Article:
Fort Worth's Ramos is the New Chair of Cube
Jacinto “Cinto” Ramos Jr., the new chair of NSBA’s Council of Urban Boards of Education, can look to his own experience as a school board trustee in Fort Worth, Texas, for an example of the collaboration, courageous conversations, and commitment to equity with an expectation of excellence that’s at the center of CUBE’s mission.
Ramos knows well the hurdles that can face school boards as they work toward this goal. When he first ran for a trustee position in 2013, “it was because I was a very upset parent, upset juvenile probation officer, and upset youth minister,” Ramos recalls. “I wasn’t seeing the kinds of things that I would have liked to have seen from a district that was conscious and aware that the majority of its students were now children of color. I knew that we had to have some tough conversations.”
For more than 50 years, CUBE has created a space for education leaders to have the important conversations about ensuring equal access for historically disadvantaged children and helped board members develop the knowledge and skills necessary to serve, says Ramos, a member of the CUBE steering committee since 2016.
The committee is comprised of 16 school board members elected by representatives of the school districts participating in the CUBE program. The president and executive director of NSBA serve as ex officio members. Ramos is quick to acknowledge the work that the entire steering committee is doing, saying that “the strength that we have is in that collaboration.”
The importance of the work that CUBE undertakes is growing as the nation’s demographics shift and the challenges traditionally experienced by urban school districts are increasingly reflected in many rural and suburban school districts, he says. “In Fort Worth, our superintendent, Kent Paredes Scribner, is well known for saying that the demographics aren’t changing, they have changed. But it still comes down to how do we best serve a young person.”
CUBE remains focused on addressing issues related to “achievement gaps and opportunity gaps, and what (education consultant) Glenn Singleton refers to as the ‘belief gap,’” Ramos says. “It’s important to examine whether our school systems truly believe that all children have the capacity to learn,” no matter their race, gender, socioeconomic status, or English language proficiency.
Closing the achievement gap also requires meeting the needs of children’s social, emotional, and physical well-being because “that impacts their ability to learn in the classroom. Anything that may be hindering their ability to learn is what I think we have been seeking to understand at the CUBE level.”
Currently, the council’s membership consists of nearly 100 urban school districts from across the nation. They are responsible for educating more than 7.5 million students in more than 12,000 schools.
In Ramos’ home district of Fort Worth, of approximately 86,000-students, 89 percent are students of color (63 percent Hispanic; 23 percent African American); 77 percent are economically disadvantaged; and 30 percent are enrolled in bilingual and English language learning programs.
The current board/superintendent governance team has embraced a “mindset that our students are an asset to be invested in and not problems to be solved,” Ramos says. “That’s been part of the journey that we’ve had.”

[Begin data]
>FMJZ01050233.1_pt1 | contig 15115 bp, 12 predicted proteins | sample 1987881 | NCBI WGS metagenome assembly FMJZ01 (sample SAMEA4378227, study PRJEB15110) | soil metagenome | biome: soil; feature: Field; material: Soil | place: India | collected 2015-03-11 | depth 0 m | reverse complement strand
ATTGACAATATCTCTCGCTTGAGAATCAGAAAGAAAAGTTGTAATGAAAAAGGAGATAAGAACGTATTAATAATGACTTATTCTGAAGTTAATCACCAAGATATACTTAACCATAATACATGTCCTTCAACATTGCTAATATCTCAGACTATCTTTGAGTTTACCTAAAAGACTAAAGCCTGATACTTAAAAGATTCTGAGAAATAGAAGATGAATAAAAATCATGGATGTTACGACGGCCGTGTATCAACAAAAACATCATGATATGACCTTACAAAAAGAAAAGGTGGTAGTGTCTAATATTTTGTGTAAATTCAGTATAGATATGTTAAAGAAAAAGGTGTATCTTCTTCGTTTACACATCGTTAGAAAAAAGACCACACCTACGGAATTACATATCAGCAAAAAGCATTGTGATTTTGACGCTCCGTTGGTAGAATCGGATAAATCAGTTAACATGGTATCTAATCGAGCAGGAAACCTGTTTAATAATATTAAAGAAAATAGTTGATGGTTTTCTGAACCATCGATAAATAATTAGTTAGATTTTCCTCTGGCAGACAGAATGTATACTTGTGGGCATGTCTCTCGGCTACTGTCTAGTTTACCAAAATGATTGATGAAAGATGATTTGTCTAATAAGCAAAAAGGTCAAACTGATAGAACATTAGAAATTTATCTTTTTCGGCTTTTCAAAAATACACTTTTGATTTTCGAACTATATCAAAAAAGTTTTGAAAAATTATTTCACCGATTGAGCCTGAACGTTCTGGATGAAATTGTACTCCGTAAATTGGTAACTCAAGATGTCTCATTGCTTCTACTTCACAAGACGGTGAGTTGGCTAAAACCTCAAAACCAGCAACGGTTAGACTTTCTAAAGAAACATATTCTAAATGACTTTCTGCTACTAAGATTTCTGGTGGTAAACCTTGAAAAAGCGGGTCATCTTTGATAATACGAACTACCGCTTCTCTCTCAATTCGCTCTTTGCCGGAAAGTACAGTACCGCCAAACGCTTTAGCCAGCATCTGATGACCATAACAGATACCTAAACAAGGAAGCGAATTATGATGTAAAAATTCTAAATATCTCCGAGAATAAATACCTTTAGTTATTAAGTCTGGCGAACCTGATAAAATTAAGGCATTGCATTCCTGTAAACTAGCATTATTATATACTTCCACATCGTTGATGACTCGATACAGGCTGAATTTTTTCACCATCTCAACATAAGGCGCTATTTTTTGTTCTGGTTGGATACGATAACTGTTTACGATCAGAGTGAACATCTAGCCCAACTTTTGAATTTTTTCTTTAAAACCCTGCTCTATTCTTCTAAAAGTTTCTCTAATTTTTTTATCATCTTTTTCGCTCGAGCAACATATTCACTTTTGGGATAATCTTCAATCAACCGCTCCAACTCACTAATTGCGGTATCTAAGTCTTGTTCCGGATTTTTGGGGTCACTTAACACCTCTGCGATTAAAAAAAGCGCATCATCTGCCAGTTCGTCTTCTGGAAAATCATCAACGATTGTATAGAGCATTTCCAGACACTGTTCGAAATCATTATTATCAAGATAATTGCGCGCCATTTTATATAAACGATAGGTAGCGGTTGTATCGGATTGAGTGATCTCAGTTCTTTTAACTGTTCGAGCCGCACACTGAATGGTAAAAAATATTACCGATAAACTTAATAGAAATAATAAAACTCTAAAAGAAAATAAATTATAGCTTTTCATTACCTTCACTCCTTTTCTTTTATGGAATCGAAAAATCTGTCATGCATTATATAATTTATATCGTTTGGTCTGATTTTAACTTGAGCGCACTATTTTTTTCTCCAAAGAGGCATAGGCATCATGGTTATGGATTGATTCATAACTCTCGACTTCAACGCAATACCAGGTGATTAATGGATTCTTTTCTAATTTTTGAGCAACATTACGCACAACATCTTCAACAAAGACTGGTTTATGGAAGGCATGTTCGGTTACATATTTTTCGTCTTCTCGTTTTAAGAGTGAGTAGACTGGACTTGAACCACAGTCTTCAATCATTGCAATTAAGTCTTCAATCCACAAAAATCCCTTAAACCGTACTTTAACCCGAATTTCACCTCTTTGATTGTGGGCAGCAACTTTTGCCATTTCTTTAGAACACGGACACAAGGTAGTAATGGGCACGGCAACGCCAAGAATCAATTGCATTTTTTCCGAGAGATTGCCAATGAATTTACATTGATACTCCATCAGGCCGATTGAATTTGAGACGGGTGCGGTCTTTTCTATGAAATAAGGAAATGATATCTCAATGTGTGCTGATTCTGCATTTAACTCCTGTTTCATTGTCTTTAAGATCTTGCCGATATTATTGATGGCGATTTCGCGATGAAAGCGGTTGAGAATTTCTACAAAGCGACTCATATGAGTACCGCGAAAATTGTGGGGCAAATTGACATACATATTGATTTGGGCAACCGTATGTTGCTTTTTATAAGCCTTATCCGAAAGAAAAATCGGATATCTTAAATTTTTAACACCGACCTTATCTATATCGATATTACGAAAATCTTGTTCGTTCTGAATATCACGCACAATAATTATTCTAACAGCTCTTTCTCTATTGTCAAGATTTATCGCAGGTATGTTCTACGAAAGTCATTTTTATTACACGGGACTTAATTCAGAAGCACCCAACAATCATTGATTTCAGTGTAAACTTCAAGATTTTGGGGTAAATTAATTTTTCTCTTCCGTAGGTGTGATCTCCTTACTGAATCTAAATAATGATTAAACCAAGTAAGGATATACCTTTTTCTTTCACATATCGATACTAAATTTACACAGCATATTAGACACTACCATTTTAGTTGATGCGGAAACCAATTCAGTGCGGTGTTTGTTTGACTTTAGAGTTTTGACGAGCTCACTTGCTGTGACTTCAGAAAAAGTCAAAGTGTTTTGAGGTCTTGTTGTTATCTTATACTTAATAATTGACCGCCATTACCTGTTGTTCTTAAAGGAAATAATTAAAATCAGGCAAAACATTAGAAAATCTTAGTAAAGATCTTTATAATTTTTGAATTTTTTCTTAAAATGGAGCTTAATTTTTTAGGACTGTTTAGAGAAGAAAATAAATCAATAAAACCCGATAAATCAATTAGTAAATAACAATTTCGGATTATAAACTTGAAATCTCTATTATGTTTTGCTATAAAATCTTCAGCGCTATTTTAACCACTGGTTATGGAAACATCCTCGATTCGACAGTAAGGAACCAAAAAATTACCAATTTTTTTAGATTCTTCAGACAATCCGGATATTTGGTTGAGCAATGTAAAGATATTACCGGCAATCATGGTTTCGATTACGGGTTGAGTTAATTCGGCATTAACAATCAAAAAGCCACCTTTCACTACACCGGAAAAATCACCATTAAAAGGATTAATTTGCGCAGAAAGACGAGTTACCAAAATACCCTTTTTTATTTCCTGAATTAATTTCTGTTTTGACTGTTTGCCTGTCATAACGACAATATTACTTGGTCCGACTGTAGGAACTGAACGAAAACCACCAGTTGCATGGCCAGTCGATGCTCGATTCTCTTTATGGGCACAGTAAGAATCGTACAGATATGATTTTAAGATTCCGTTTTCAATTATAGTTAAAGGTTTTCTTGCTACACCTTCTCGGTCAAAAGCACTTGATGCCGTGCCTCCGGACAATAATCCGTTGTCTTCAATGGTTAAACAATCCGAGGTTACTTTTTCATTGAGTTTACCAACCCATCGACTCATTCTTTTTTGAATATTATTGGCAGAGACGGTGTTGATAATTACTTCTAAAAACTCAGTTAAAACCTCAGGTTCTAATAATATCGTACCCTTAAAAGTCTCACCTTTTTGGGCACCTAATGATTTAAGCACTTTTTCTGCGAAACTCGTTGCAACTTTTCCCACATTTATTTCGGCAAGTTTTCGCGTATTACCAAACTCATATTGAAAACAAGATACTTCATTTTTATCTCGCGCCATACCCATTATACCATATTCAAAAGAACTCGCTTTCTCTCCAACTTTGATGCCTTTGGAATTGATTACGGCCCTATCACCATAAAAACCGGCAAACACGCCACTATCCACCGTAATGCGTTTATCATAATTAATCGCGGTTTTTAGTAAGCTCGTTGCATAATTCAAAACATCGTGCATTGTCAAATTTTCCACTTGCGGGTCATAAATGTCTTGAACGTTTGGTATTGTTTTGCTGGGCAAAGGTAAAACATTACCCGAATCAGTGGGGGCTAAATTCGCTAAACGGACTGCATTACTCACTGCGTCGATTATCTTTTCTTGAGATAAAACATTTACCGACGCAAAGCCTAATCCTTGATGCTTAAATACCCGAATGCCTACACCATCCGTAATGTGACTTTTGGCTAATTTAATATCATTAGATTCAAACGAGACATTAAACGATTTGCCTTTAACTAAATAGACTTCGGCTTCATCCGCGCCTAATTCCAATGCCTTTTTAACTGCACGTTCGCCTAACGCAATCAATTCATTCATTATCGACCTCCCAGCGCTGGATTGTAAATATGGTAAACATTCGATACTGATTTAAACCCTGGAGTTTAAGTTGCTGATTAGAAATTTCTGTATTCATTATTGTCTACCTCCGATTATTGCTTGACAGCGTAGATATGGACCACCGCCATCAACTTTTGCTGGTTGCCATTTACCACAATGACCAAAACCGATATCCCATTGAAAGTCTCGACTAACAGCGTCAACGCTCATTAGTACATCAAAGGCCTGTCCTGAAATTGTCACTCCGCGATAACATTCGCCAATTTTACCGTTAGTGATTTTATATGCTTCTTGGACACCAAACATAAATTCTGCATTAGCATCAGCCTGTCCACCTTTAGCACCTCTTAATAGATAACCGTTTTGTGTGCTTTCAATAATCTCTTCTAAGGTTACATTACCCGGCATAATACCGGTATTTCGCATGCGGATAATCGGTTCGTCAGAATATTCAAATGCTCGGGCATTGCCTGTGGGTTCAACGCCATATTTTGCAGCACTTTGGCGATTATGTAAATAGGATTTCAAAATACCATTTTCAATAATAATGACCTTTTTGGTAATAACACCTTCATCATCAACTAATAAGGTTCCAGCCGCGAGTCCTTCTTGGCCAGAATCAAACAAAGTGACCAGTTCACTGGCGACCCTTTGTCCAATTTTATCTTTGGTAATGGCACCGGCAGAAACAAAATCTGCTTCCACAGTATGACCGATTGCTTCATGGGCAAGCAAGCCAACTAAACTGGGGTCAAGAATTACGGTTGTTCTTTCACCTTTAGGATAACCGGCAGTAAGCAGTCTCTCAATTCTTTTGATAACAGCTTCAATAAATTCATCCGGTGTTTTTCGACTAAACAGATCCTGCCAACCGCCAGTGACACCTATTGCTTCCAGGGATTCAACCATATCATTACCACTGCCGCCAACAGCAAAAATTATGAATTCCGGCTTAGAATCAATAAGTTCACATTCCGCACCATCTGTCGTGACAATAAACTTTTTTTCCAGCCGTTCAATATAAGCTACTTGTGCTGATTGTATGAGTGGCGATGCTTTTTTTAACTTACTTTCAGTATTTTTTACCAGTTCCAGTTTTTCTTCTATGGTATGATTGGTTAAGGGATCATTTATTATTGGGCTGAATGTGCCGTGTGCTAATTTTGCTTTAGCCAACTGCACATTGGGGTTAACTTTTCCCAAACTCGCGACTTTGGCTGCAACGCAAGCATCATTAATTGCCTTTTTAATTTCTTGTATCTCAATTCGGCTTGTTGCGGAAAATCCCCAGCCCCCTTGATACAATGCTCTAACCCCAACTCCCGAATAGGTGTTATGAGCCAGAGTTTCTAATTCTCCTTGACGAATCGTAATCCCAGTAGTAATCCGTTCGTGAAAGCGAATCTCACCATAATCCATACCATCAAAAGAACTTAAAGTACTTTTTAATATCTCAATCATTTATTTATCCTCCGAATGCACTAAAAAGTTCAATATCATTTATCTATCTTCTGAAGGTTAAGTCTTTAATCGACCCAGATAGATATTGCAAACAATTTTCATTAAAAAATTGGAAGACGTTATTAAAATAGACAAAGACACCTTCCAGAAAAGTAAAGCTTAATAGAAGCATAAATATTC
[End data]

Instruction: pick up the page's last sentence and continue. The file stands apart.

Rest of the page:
It’s a journey that’s building momentum and making gains, including the passage of a racial and ethnic equity policy in 2017; the turnaround of five persistently underperforming schools through a major investment of time, money, and top talent; selection as a CUBE School Board of Excellence in 2018; and a first-place recognition in NSBA’s 2019 Magna Awards for a slate of equity initiatives.
Equity was on the district’s mind this year when it became the first school district in Texas to establish an official holiday to celebrate the legacies of Latinx labor and civil rights leaders Dolores Huerta and the late César Chávez.
Students were given March 25 off but also were given the option to engage in a day of service to their community. More than 400 participated and had the opportunity to hear from Huerta, who spent 30 years advocating for laborers and co-founded the United Farm Workers Union.
“The narrative around urban school districts and children of color, and low socioeconomics, and whatever reason people may have historically used in Fort Worth to say why students weren’t achieving?” Ramos says. “It’s important to change. It’s on us to gauge the levels of effectiveness and do our best to adjust to the populations we’re trying to serve.”
In addition to his selection as CUBE chair, Ramos is also the president-elect of the Mexican American School Boards Association, a statewide association serving Texas school boards.
A husband and father of three sons (two in college and one a Fort Worth ISD student), Ramos describes himself as “super proud” of his roots and heritage, “being the son of a Mexican immigrant, a father who did not have the privilege and the opportunity to finish school, much less attend a university. The same with my mom.”
That background makes him “very conscious and aware of the privileges this country has afforded me,” he says. “Yet, there’s a flip side of that coin. I’m also conscious and aware of the populations who still need more.”
For over 50 years, CUBE has been sustaining the equity-focused work needed to meet those needs, Ramos says. Although its importance is more widely acknowledged and embraced by others today, “it’s always been a hot topic for us.”
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